In a move against the Haqqani network, the US has slapped financial sanctions against three top Taliban leaders, including Nasiruddin Haqqani, a brother of key Taliban leader Sirajudin Haqqani.
Mumbai terror attacks probe a must for Pak: US
The US wants Pakistan to continue to investigate the Mumbai terror attack and bring to justice those responsible for the carnage, saying these are "must do" things for that country for the benefit of the region as a whole.
State Department spokesman P J Crowley told reporters in Washington that the US would continue to discuss with Pakistan the need to probe the November 2008 attack that killed over 166.
"There are things, clearly, that Pakistan must do. Certainly, continuing to investigate and bring to justice those who are responsible for the Mumbai attack is an important element," Crowley said.
"It's important to Pakistan. It's also important to India. And we will continue our conversations with Pakistan on the things that it needs to do not only for the
benefit of Pakistan but the region as a whole," he said.
The sanctions announced by the Department of Treasury, besides Nasiruddin also target Gul Agha Ishakzai, a top aide of the outlawed organisation's chief Mullah Omar and Amir Abdullah, former treasurer to senior Taliban leader Mullah Baradar.
The move could be a big setback to Pakistan army which has been cozying up to President Hamid Karzai to involve the Haqqani faction in the proposed new set-up in Afghanistan, post US and NATO withdrawal from the country.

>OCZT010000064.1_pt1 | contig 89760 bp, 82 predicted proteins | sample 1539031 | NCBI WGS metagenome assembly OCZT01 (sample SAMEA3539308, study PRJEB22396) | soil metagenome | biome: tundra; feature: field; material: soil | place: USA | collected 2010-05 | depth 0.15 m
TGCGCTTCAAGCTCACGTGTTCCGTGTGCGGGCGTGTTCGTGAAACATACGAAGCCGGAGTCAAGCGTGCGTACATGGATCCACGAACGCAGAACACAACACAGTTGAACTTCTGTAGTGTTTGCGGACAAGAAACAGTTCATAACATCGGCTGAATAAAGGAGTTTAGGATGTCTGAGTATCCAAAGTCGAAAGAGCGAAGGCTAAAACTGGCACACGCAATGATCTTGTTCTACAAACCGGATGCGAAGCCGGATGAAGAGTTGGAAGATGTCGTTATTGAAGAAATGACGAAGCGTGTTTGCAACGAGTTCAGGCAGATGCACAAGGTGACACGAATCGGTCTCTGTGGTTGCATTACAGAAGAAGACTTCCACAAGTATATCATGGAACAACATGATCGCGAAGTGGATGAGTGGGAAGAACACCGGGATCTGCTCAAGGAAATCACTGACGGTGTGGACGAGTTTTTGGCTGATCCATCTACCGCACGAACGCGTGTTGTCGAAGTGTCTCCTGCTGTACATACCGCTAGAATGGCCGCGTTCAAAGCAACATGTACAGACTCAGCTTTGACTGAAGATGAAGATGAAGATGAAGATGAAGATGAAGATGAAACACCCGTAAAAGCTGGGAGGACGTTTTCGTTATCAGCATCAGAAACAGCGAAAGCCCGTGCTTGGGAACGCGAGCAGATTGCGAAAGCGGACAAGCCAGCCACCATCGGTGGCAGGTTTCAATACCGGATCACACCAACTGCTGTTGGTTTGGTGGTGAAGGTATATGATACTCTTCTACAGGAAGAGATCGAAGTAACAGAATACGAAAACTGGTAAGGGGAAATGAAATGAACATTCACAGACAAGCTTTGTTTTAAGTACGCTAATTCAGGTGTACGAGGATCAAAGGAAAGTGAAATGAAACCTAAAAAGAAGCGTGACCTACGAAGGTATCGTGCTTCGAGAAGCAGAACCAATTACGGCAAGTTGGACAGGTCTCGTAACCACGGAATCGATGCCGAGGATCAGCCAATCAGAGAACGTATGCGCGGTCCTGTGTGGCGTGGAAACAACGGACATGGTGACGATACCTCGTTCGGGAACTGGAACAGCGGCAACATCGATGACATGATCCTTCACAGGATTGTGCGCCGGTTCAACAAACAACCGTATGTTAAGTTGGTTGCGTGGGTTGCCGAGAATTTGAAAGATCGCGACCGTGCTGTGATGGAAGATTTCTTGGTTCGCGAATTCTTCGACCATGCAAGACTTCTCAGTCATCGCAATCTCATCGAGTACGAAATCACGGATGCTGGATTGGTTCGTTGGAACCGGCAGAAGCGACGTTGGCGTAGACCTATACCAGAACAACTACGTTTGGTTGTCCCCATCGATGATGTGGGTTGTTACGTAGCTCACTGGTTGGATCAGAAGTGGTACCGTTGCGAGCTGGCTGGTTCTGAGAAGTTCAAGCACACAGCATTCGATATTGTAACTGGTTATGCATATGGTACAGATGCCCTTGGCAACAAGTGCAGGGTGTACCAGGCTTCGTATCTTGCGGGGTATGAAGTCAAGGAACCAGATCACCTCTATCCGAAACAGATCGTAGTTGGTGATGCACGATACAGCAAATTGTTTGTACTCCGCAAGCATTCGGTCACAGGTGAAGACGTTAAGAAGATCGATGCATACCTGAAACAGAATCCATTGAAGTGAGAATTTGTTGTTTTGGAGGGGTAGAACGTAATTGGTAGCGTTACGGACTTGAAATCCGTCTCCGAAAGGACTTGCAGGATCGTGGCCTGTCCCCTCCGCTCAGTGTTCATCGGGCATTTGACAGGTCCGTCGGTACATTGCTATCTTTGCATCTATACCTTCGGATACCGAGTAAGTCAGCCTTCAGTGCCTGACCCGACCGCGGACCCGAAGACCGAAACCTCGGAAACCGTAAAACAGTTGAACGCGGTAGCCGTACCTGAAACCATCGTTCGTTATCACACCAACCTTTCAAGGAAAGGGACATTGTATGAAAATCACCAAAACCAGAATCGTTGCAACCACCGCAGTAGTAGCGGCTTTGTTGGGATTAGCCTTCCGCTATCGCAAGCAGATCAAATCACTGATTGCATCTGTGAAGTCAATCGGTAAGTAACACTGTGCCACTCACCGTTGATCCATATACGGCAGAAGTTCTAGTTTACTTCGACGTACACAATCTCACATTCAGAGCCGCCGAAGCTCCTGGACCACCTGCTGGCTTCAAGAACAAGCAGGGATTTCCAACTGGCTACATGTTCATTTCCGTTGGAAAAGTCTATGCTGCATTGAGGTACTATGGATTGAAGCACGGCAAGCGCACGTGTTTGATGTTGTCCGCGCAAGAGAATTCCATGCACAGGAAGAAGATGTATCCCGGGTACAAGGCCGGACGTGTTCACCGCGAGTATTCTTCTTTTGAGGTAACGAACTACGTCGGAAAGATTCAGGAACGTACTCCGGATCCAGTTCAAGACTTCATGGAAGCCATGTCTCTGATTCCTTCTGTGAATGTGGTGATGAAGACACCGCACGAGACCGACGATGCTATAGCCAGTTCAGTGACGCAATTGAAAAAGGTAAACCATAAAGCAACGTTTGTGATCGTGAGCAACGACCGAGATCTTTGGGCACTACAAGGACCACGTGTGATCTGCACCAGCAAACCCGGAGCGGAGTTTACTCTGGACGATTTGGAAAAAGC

The Treasury Department's step will freeze the assets of these militants, ban their travel and trigger an arms embargo. The action comes after a senior Senator Carl Levin, Chairman of the Senate Armed Services Committee called for sanctions against the Haqqani network.
Together with US sanctions, the new action prohibits any financial transaction of these terror leaders in member countries of the UN, which is likely to put pressure on Pakistan to initiate operation against the group.
"The sanctions placed on the three leaders as terrorists would deprive them of the assets they need to fund the terror operations," said Adam Szubin, Director, Office of Foreign Assets Control.
"We will continue to aggressively work to expose and dismantle the financial networks of terrorist groups in support of the President's goal of a stable Afghanistan," Szubin said.